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Fort Riley feeling effects of shutdown

Commissary closed, civilians furloughed

By Kristina Jackson

Although necessary health and safety services at Fort Riley will continue to operate during the government shutdown, residents and civilian employees will see a decline in other services until funding has been restored, officials said Wednesday.

Active-duty soldiers will continue in their normal duties, but many everyday services provided by civilian employees have been shut down along with many other government agencies. Civilian employees received furlough notices Tuesday morning and had to leave Fort Riley before the shutdown took effect at 11 a.m.

“First Infantry Division and Fort Riley leaders saw the potential for a shutdown and have spent a lot of time completing prudent planning efforts for the lapse in funding,” said Col. Andrew Cole, Fort Riley garrison commander. “There are a variety of different commands that comprise Team Riley, and we’ve worked together to form a comprehensive plan.”

Emergency and medical services on the base will not be affected by the shutdown, he said. Irwin Army Hospital and local clinics will operate unchanged to continue to care for patients.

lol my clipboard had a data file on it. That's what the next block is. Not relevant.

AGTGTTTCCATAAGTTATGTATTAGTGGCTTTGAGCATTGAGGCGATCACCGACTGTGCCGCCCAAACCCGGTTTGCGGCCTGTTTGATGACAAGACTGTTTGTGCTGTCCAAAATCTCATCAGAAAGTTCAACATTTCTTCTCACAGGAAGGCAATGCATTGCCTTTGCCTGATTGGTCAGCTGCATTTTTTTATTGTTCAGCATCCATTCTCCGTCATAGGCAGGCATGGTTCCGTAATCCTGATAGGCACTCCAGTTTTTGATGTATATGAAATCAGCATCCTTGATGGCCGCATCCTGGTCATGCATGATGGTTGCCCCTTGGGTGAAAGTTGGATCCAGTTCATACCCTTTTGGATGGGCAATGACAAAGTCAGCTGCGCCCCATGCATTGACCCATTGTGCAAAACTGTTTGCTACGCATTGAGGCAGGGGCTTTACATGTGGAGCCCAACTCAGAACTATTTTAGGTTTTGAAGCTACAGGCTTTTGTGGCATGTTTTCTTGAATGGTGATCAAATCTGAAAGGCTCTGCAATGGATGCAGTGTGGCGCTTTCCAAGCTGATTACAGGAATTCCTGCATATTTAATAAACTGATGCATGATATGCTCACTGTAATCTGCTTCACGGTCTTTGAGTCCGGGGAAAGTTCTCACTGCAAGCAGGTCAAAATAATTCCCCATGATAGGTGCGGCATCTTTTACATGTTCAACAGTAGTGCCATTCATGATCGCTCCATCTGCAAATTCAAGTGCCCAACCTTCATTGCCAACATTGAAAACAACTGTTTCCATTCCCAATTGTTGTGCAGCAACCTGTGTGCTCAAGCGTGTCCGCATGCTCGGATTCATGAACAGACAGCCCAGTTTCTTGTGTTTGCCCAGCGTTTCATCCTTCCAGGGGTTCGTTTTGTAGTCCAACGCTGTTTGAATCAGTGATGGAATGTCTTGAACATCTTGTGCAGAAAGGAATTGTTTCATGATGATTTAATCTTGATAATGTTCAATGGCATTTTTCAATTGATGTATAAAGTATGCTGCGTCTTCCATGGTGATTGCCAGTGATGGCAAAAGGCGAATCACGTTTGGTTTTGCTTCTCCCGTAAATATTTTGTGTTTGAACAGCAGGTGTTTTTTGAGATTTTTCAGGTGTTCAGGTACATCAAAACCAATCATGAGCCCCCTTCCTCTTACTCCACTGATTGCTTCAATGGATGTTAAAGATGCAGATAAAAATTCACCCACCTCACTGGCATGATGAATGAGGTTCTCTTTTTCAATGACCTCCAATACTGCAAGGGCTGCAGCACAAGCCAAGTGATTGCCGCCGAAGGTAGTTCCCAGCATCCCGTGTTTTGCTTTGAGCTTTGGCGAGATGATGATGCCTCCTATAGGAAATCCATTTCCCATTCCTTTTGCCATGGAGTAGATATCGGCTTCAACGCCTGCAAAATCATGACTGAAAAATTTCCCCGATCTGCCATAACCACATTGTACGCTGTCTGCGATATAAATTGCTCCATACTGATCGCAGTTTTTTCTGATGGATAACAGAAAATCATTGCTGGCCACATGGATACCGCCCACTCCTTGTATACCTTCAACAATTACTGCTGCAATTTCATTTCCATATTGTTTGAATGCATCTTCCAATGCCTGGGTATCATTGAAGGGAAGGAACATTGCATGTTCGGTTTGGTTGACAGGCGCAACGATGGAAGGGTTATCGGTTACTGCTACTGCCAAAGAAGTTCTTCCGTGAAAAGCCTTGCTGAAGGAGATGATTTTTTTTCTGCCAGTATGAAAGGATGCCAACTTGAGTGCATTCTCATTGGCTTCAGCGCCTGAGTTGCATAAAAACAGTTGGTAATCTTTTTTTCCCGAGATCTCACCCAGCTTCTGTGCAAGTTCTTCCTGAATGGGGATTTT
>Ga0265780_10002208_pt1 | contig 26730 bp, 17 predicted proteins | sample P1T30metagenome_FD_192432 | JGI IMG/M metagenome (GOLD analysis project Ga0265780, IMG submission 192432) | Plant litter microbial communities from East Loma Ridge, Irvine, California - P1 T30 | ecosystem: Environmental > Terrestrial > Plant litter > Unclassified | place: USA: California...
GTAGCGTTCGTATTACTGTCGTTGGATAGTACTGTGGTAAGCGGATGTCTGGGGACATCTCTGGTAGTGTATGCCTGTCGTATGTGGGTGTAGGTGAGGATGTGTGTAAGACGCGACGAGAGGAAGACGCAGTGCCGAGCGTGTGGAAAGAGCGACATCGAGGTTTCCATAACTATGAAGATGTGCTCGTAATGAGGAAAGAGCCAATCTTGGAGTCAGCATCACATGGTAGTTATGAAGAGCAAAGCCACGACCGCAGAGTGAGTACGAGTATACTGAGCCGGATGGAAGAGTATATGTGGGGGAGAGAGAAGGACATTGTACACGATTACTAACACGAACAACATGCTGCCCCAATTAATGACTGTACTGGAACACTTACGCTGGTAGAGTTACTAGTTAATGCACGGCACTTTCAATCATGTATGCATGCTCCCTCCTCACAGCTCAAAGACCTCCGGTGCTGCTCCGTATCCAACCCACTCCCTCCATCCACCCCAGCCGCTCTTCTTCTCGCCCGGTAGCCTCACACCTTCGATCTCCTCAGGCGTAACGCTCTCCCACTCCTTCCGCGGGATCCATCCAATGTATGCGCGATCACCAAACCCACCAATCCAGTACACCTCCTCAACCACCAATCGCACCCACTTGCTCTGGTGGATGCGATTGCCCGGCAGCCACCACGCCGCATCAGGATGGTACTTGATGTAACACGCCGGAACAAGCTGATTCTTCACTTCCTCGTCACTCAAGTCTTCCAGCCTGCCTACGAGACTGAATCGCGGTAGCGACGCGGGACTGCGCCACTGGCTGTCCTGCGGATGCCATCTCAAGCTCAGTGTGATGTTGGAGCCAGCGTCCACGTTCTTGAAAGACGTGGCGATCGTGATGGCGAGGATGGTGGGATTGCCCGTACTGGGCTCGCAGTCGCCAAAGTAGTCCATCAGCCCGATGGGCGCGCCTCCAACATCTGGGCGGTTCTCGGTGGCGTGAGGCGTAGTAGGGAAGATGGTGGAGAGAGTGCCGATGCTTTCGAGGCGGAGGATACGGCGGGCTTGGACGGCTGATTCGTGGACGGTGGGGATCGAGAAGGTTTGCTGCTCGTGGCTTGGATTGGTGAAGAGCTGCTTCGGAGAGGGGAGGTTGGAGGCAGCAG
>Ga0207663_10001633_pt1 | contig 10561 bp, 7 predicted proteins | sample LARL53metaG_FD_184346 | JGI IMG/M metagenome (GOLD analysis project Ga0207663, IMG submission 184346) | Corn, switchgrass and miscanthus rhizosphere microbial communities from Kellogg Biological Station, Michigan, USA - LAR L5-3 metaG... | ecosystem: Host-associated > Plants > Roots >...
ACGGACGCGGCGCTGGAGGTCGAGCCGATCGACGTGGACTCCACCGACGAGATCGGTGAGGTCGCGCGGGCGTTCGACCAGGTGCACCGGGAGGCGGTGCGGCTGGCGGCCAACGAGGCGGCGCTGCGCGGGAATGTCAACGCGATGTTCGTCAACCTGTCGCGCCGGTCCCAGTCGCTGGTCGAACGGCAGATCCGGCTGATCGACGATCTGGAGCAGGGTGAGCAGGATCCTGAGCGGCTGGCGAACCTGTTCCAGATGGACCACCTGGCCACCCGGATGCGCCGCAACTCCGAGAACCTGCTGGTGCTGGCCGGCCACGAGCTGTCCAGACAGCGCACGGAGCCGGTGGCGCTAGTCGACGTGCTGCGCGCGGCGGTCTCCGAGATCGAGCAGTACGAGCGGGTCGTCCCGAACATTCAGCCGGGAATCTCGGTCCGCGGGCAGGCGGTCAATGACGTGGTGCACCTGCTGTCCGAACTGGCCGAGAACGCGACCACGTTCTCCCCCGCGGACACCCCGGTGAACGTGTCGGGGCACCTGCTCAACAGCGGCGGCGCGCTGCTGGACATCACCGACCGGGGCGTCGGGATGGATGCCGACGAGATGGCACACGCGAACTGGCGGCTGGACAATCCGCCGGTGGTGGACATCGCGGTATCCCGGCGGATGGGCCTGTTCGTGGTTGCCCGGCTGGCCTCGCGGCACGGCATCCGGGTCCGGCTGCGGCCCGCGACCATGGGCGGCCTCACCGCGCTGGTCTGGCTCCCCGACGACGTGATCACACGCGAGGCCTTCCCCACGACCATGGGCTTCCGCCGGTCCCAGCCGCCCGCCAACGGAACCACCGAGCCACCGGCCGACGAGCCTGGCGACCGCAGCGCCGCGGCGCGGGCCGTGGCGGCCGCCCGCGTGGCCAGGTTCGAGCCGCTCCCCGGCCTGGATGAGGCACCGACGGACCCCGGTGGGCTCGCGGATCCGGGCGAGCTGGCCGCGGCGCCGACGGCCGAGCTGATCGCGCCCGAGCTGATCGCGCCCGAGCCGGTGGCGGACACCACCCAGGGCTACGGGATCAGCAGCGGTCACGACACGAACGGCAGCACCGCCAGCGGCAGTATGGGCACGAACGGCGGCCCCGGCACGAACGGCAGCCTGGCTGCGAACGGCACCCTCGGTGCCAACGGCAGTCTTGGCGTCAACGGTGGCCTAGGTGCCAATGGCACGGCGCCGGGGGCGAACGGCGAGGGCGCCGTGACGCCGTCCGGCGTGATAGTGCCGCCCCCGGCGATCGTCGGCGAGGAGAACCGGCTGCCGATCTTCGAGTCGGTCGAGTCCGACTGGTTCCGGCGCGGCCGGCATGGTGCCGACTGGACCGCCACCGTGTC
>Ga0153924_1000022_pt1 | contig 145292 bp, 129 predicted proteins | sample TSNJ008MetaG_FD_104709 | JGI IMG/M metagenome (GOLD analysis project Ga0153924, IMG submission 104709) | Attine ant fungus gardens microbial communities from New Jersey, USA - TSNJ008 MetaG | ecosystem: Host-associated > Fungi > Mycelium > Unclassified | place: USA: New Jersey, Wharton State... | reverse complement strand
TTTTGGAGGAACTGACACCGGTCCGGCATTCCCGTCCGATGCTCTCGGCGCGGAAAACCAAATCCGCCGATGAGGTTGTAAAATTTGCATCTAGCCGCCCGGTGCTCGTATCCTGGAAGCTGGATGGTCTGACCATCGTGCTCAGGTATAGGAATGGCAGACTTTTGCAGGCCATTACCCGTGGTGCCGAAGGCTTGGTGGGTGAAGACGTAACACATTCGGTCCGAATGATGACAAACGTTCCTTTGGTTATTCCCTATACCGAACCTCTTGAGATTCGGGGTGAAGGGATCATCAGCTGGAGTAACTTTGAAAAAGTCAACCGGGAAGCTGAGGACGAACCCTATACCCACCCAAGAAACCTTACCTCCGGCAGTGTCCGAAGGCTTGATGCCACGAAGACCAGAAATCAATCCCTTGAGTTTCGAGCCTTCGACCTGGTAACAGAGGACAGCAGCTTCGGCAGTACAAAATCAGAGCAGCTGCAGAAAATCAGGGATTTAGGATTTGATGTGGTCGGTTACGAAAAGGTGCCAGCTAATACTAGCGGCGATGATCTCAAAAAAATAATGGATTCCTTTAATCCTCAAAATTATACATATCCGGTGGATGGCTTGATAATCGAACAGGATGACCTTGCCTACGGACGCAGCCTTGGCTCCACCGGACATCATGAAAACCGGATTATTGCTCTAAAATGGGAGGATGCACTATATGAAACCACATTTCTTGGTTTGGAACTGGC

Crisis and stress counseling services also will remain available to soldiers and residents of Fort Riley.

These services remain fully functional, but others will see reduction in staff until further notice. Corvias Military Living will remain open throughout the shutdown, but public works will provide water, gas and power through a reduced staff.

Some offices, including Education Services and Workforce Development, are closed until funding is restored. The Fort Riley Commissary maintained regular hours Tuesday to get rid of its stores of perishable foods but closed at 8 p.m. Tuesday.

Until Congress can work out a deal to restore full funding for the closed services, remaining staff will work to provide necessary services.

“The main thing to remember is that the 1st Infantry Division and Fort Riley remain committed to taking care of our soldiers, families, civilians and retirees throughout this time period,” Cole said.









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